It’s not morbid to talk about your death and burial plans.
Pastor Don Richard
As Christians, we have hope in eternal life and look forward to the resurrection of all the dead in Christ on the last day. Jesus takes the sting of death away, and we actually look forward to the time when we will know our God and each other in perfect peace and glory in the new heavens and the new earth. In the meantime, the cemetery serves an important function in our church. It is a holding place for us after we die and await the resurrection.
St Paul Lutheran Church is blessed to have its own cemetery. As a member of St. Paul Sherwood, you have the assurance of burial space at a much lower cost than a public cemetery. You also have a say in how the cemetery is managed, maintained, and used. Like many other facets of the church, the cemetery is overseen by volunteers on a committee to oversee day-to-day operations, as well as long-term plans. The committee consists of a sextant, who has charts of the cemetery showing where each grave space is, who’s buried in it, and where available spaces are for future internments. There are also volunteers who do general upkeep of the cemetery grounds. While the church treasurer is responsible for tracking all monies coming in and going out, the cemetery committee pays close attention to donations and costs particular to it including maintenance, fees, trust funds, etc. Some of our current volunteers have devoted much of their lives in loving care to the cemetery because of its important purpose and legacy. We thank God for them and their faithful service to the church.
The St. Paul Lutheran Church cemetery has its own interesting history. I’ve been told it once had a fence around it, but I haven’t been able to find photographic evidence of it. In the old days, church members who were known drunkards, gamblers, fornicators and adulterers were denied burial in the cemetery. One can suppose this heavy-handed approach was to keep the cemetery untainted by the deceased’s moral depravity. But it may also have been out of loving concern for the brethren as a warning that if you live in a manner contrary to Christian principals, you will not receive the full benefits of the church.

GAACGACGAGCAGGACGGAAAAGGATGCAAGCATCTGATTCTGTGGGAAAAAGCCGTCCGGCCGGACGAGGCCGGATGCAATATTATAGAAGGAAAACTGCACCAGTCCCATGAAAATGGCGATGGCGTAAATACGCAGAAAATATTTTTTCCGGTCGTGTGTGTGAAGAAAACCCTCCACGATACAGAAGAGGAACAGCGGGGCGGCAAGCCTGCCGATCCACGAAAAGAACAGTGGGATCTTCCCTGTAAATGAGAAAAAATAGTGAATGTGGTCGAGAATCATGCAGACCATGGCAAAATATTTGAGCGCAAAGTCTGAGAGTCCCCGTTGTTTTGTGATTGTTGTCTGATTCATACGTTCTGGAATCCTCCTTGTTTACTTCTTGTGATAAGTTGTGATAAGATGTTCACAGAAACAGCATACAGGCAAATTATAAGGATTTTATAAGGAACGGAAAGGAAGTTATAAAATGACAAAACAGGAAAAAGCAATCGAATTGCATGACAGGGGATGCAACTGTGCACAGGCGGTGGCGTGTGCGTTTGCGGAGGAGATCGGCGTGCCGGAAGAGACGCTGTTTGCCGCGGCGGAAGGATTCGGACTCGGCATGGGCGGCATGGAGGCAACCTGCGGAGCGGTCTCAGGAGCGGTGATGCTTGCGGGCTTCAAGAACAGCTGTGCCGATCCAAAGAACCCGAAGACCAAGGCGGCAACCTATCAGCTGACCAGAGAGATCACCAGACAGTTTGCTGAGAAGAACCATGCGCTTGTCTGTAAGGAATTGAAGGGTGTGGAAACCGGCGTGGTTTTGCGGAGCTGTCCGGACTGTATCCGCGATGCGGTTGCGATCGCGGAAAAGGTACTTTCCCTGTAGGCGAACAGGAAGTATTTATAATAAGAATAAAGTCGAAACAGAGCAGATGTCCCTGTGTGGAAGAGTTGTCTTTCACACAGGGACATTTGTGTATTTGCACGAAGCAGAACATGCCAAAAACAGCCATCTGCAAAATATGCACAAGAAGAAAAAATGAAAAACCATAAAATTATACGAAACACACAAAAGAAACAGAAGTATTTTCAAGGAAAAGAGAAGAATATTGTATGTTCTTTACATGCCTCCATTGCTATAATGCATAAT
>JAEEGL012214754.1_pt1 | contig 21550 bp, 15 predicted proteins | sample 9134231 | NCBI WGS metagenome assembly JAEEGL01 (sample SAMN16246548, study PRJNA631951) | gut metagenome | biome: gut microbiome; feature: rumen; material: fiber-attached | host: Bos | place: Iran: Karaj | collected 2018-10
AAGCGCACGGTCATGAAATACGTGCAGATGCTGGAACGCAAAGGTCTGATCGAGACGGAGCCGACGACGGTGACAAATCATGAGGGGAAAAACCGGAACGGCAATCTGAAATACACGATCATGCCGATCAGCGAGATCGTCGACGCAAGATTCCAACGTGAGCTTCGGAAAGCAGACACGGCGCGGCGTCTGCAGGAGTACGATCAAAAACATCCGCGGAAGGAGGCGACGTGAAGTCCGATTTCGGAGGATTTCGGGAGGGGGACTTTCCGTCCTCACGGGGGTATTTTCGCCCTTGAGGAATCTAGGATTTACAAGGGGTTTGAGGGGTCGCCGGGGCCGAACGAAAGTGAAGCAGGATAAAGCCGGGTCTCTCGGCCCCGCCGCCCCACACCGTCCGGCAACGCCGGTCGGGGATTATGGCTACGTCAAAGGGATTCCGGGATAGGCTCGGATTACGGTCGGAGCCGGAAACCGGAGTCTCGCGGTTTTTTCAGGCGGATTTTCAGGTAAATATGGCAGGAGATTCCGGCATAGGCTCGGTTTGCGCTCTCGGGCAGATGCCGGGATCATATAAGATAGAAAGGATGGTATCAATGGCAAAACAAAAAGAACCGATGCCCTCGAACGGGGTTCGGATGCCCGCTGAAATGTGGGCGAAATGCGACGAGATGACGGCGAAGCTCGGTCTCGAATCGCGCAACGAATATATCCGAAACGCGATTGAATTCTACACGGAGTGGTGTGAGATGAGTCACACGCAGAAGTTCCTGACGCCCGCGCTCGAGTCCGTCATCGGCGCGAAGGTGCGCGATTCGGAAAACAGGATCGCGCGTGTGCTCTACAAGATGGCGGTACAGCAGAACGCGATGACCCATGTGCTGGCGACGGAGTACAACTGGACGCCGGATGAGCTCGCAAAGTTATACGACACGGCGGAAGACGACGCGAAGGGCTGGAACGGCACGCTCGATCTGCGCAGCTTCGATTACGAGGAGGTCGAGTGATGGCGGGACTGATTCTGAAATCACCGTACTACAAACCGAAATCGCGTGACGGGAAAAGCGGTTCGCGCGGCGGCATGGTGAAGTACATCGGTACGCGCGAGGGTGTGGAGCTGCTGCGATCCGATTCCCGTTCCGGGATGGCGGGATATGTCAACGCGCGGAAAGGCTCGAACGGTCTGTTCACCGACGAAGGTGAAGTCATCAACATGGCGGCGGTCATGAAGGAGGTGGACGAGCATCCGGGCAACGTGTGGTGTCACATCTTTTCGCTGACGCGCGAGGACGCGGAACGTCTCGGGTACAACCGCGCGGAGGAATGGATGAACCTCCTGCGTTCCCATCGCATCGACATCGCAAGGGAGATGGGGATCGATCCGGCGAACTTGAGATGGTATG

One may wonder, how much money does it take to maintain a cemetery the size of ours—Maple Lane Cemetery included? That’s a good question. Our church is blessed to have funds available just for cemetery upkeep and unforeseen expenses such as damage from natural disaster or vandalism. Every so often the church receives generous donations given with the intent they will be used for the cemetery. These donations have accumulated over the years, and, as you can see on a financial report from the church treasurer, our cemetery funds would make other churches envious. Several years ago in fact, the voters approved the purchase of a columbarium to the tune of over $30,000 dollars. There was more than enough money in the cemetery coffers to pay for the thing outright—even have it emblazoned with our beloved Lutheran symbols. This large expenditure did not affect the regular church budget one penny. What a blessing to have this kind of financial luxury!
There are opinions that large expenditures may be in store for the cemetery such as some type of security wall or the return of the aforementioned fence. Time will tell. It is good to know however that our church has well over $150,000 dollars to deal with anything down the road concerning our two cemeteries.
A church member who is now buried in the cemetery herself, was fond of reminding me often that it was for church members only, and nowadays, “they bury anybody and his brother in there.” She was partly right; the cemetery is for members of the church only. Exceptions have been made however going as far back as the early 1900s. There are family names on tombstones which cannot be found in our church records including a young boy who died and was buried in 1921. My guess is, he was the son of a friend of a church member, and out of compassion for his family, he was buried here. This does not mean we bury “anybody and his brother.” Exceptions are made on a case-by-case basis between the pastor, the elders of the church and the cemetery committee.
I hope you have found this information useful. I would encourage any member of our congregation to get involved with the operations of the cemetery. It serves an important function in our lives together as Christians, and is a major part of the legacy of our church in Sherwood. Please speak with me or an elder if you would like to know more.